This paper surveys research which investigated how imagery abilities measured by subjective imagery tests predicted cognitive tasks or situations in the areas of physiology, perception, learning/memory, recall, thinking, and social processes, and summarizes findings and makes comments in each area or theme. As a result, the main focus is on areas of perception and learning/memory. Positive relationships with imagery tests are abundantly revealed, and we can see situations where findings supporting the predictive effects of the tests have been considerably accumulated. Although vividness has been treated in many researches, controllability, preference（imagery type） and absorption have been also approached, and shows that each test demonstrates many predictions. Among them, basic characteristics of imagery, such as the characteristics at time of receiving stimuli, functional equivalency of imagery to perception, amount of information of images, rapidity of generations of images, are mainly responsible for vividness. In the area of learning/memory, such factors as the complexity of materials and difficulty of processing, whether learning is intentional or incidental, and applicability of strategies other than imagery strategies, are decisively important. The effects of the controllability measured by the TVIC extend beyond an imagery characteristic to cognitive/adaptive flexibility. Various predictive effects shown by the subjective imagery tests clearly prove that imagery plays practical functions that are not limited to mere subjective phenomena. It is claimed that they provide one answer to the previous controversy on the validity of subjective imagery tests and also to the imagery debate on the nature of imagery. The review comes to the conclusion that imagery has multifaceted phenomenality and functionality, and subjective tests reflect functional differences in cognitive processes according to the characteristics of each test. It is proposed that research of individual imagery differences stands on the stage where the mechanisms of imagery abilities should be an issue.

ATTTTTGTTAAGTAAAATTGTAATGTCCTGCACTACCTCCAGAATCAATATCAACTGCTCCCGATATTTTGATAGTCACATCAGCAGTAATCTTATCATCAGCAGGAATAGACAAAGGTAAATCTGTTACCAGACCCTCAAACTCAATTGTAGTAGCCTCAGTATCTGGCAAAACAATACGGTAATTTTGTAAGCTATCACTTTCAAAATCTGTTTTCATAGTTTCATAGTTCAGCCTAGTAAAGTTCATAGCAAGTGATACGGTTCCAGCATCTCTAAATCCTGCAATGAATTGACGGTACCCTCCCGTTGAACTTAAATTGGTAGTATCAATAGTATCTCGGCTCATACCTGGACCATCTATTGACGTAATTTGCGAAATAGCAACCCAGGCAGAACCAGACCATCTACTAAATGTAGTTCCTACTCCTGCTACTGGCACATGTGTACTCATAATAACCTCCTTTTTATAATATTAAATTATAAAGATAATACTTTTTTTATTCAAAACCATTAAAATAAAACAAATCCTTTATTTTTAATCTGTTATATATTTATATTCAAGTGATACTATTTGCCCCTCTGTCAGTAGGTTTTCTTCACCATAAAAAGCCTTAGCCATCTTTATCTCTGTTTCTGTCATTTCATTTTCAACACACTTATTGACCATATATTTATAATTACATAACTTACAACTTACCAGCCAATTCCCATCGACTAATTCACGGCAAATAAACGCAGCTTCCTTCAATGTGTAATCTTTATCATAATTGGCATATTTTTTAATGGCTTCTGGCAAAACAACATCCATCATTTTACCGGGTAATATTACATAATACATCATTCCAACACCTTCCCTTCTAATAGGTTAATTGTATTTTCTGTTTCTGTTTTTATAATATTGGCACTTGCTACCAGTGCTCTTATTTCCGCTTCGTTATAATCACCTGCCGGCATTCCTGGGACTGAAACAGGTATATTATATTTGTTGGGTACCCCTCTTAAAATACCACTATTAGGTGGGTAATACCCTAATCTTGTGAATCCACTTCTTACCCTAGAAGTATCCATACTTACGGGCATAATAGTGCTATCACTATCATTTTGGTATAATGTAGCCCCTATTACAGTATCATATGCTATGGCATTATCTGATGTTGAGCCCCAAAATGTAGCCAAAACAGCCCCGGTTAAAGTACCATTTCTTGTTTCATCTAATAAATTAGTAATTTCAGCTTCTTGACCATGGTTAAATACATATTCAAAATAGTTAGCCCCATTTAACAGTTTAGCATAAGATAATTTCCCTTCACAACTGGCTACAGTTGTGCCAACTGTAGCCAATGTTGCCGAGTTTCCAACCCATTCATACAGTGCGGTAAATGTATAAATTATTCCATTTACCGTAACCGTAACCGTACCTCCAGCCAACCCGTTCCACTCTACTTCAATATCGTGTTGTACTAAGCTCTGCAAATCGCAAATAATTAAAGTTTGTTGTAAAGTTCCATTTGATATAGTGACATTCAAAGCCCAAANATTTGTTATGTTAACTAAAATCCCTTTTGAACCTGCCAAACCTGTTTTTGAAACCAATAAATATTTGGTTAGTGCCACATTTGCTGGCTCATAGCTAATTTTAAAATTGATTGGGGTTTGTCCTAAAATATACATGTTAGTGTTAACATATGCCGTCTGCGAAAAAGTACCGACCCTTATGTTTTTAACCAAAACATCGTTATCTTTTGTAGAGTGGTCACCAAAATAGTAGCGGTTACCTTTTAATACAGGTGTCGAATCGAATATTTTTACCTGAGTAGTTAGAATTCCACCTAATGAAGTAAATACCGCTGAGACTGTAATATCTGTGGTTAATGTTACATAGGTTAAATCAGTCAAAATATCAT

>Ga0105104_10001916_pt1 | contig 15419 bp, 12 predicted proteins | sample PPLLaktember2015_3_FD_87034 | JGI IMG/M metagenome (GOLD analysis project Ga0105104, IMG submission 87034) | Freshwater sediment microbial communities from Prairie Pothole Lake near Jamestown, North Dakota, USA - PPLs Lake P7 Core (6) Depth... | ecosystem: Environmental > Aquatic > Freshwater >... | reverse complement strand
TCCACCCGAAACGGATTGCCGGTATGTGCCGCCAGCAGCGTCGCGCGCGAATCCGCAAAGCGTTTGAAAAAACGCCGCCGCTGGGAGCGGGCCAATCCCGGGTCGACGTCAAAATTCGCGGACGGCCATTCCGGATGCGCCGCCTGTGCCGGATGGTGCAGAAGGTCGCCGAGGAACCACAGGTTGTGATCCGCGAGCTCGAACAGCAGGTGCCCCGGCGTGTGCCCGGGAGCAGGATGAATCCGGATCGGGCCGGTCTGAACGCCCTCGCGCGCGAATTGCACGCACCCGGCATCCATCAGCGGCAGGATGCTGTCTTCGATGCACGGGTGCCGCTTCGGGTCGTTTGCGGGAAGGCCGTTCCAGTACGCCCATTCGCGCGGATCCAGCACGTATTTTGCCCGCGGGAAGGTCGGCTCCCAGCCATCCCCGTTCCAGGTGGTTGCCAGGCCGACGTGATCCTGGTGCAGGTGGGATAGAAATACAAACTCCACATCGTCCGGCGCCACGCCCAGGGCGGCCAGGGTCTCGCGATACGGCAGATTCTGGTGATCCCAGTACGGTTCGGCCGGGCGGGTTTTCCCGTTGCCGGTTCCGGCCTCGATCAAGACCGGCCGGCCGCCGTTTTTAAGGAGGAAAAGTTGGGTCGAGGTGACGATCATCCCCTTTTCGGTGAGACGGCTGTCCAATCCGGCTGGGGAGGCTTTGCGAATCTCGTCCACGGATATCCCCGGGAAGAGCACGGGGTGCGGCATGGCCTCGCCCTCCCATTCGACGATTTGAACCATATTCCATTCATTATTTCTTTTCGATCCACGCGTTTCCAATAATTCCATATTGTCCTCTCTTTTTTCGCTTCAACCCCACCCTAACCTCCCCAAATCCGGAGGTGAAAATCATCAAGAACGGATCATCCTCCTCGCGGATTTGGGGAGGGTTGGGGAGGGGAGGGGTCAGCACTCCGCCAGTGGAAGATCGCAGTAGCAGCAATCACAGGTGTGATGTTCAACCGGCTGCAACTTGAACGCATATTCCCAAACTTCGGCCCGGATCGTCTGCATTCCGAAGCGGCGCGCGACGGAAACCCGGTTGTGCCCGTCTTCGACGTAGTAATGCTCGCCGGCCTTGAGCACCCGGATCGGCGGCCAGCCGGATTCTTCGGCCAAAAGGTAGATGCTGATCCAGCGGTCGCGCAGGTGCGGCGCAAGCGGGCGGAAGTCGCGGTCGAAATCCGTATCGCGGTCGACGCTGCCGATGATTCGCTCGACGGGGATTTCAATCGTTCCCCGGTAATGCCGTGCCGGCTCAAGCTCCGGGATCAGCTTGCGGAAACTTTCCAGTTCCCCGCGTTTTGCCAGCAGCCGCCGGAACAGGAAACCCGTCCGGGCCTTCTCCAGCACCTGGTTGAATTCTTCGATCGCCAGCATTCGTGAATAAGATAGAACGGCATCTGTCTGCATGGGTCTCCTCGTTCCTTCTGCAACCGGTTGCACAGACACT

Two future time perspectives are commonly known: the expansive and limited future time perspectives, in which a person views the future as long and wide, and short and limited, respectively. This study examined the relationship between future time perspective and depressive tendencies. In the first part, 163 undergraduate students imagined the short- earlier than the long-term future and 191 undergraduate students imagined the long- earlier than the short-term future. The results showed that depressive tendencies reduced the degree of the expansive future time perspective, and an order effect was observed for each depressive level. In the second part, whether attentional biases could be observed under two future time perspective conditions by controlling depressive tendencies was investigated. In total, high and low depressive groups comprising 15 college students each were instructed to generate mental imagery about their short- and long-term futures. A significant difference in response times to negative stimuli as an attentional bias was observed between groups under the expansive future time perspective condition and within the high depressive group under the two future time perspective conditions.
The purpose of this study was to develop an Evaluation Scale of Movement Imagery：Blind soccer version（ESMI-BS）. Study 1 investigated the reliability and validity of the ESMI-BS．Study 2 confirmed the rank correlation coefficient for ESMI-BS, dribbling time, and goal shooting rate. Results indicated that ESMI-BS had high reliability and validity. Moreover, a negative rank correlation was suggested between the internal imagery and dribbling time; a positive rank correlation was indicated between the overlooking imagery and the rate of goal shooting. Thus, it was concluded that ESMI-BS could be used as an evaluation of movement imagery for blind soccer players.